Performance Max campaigns from Google are causing quite the stir in the advertising world. It’s one of the fastest major launches we’ve seen, with the product going from general availability (Nov 2021) to forced migration (Sep 2022) in less than a year. Here we’ll share some of the tips we’ve gathered from talking to a lot of our customers and several PPC experts, including some Googlers in our PPC Town Hall episodes.
Performance Max campaigns are one of the most automated campaign types available in Google Ads, and the lack of controls is one of the main causes for concern among advertisers.
But as our founder Fred Vallaeys described in his recent book, “Unlevel the Playing Field, the Biggest Mindshift in PPC History,” advertiser controls still exist in the era of automated PPC; they’ve just shifted to be more about the big picture and less about granular details. Think things like:
- Set correct targets that are related to business goals.
- Feed more timely and more detailed conversion information into the Google AI.
- Optimize the structured data and feeds that Google uses to generate creatives and match ads to queries.
Historically, a best practice in PPC was to exert total control over a campaign by using exact match keywords with tightly themed ad groups. In Performance Max, it’s rather difficult to emulate this strategy because there are neither keywords nor static ads. Instead, machine learning determines on the fly what queries could be relevant and then generates a dynamic ad for each.
So the knee-jerk reaction to Performance Max’s lack of control may be to seek ways to reign in the automation and make it behave more like what we’re used to from 20+ years of having close control.
But some advertisers, like Kasim Aslam, pointed out in a recent PPC town hall that giving the machine more room to experiment may not be such a bad thing. It’s like putting a flea in a small box. Fleas can jump eight inches, 150 times their body height. But if you put one in a box that’s one inch tall, it’ll learn never to jump higher than that, wasting its potential. Could it be the same with PPC automation?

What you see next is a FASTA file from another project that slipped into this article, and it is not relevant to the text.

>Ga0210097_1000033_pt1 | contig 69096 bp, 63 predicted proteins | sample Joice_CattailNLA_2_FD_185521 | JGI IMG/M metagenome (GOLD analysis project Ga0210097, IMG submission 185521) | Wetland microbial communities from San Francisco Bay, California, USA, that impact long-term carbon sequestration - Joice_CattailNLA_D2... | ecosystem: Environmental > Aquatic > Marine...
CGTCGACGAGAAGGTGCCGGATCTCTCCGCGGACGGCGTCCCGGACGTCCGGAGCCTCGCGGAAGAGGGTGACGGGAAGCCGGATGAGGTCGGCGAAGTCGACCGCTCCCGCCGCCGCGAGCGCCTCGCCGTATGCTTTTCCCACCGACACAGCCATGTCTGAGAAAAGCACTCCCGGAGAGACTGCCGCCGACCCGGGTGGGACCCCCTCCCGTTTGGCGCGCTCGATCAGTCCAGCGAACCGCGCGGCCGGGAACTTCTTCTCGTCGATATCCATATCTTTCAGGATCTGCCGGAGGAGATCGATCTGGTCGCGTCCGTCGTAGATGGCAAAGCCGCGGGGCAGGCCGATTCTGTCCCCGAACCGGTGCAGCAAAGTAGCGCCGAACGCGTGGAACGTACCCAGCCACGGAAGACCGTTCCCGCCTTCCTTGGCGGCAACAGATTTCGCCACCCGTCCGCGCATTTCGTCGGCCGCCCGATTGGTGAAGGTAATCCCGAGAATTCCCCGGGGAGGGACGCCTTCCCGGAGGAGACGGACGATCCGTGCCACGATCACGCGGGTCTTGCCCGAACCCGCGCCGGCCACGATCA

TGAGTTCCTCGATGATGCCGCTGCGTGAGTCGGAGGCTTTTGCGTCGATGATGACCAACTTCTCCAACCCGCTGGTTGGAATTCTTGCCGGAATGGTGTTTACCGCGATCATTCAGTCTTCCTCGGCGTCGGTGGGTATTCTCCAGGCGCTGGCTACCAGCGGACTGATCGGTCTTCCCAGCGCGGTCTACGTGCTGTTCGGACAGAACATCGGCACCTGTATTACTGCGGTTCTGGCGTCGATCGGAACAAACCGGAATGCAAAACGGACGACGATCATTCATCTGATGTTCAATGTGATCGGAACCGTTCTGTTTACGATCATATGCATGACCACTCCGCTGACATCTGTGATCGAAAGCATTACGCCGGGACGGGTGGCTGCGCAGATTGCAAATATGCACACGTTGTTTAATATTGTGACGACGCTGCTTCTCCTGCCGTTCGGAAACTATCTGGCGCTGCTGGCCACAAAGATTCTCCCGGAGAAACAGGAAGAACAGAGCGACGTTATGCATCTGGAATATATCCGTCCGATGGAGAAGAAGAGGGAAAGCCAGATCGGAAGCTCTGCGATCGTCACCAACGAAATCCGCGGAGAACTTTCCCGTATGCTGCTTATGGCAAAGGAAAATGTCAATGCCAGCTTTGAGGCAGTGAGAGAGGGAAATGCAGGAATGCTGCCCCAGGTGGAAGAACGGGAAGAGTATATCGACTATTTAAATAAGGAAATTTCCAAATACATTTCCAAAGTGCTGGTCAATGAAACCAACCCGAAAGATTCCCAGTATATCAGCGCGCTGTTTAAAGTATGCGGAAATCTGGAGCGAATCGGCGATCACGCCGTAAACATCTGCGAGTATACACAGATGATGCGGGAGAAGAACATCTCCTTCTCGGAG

Regardless of how tightly you control it, the machine will identify a slice of traffic where it’s comfortably producing the results you’ve asked for. When you eventually want more results and change some of the boundaries, it may prioritize continuing to operate in the space it already knows well because that’s where it has a higher degree of confidence in its predictions.
So there’s something to be said for allowing the machine some freedom to test and let it find users who will convert in some unexpected places to achieve the greatest possible incrementality.
Here’s a concrete example of machine learning doing a good job for advertisers when it’s not being constrained. When Optmyzr recently evaluated 170 million ads to see the impact of responsive search ads (RSAs) that have now replaced expanded text ads, it was clear that giving the machine more breathing room led to more conversions.
The main reason is that ad groups with RSAs got around twice as many impressions as ad groups without RSAs because the machine was able to make ads relevant for a significant new number of searches. And while the conversion rate was around 11% worse, the large increase in impressions more than made up for that.
Set expectations for how long it will take automation to learn
Besides the lack of ad control which it shares with RSAs, Performance Max exhibits a lot of other freedoms that can make it a nerve-racking proposition for advertisers to try:
- Works with ad assets rather than ads that are fully written out by advertisers.
- Operates with few keyword boundaries, much like Broad Match keywords would operate in a search campaign.
- Bids are automated and determined by advertiser goals rather than a restrictive max CPC.
Learning what works takes time for the machine, and it’s frustrating that human insight is relatively hard to add to the equation to help speed up the learning. To get the most out of Performance Max, it needs two weeks of relatively unencumbered time to experiment and learn.
Agencies and PPC managers need to ensure their clients are ready for this wait. Setting this expectation requires a bit of client re-education because the industry has long touted a key benefit of PPC to be the immediacy of results and the corresponding ability to do instant optimization. While you can still see clicks being reported in near-real time, making course corrections until the machine has had some time to experiment and learn may be the wrong move.
Make sure your clients know your plan for how long you will let the machines learn before you start optimizing.
Advertisers must expect to give the machine time and not interfere with constant tweaking of a campaign that is still learning. Optmyzr has some great tools to help advertisers make sense of experiments in Google.
Optimizing targeting and bidding have historically been the most important elements of running a great PPC campaign. Sure, ads were important too. But if you had the best ad and showed it to the wrong audience or paid too much for it, you’d get poor results. On the other hand, though, a mediocre ad shown to the right audience at the right price could still do quite well.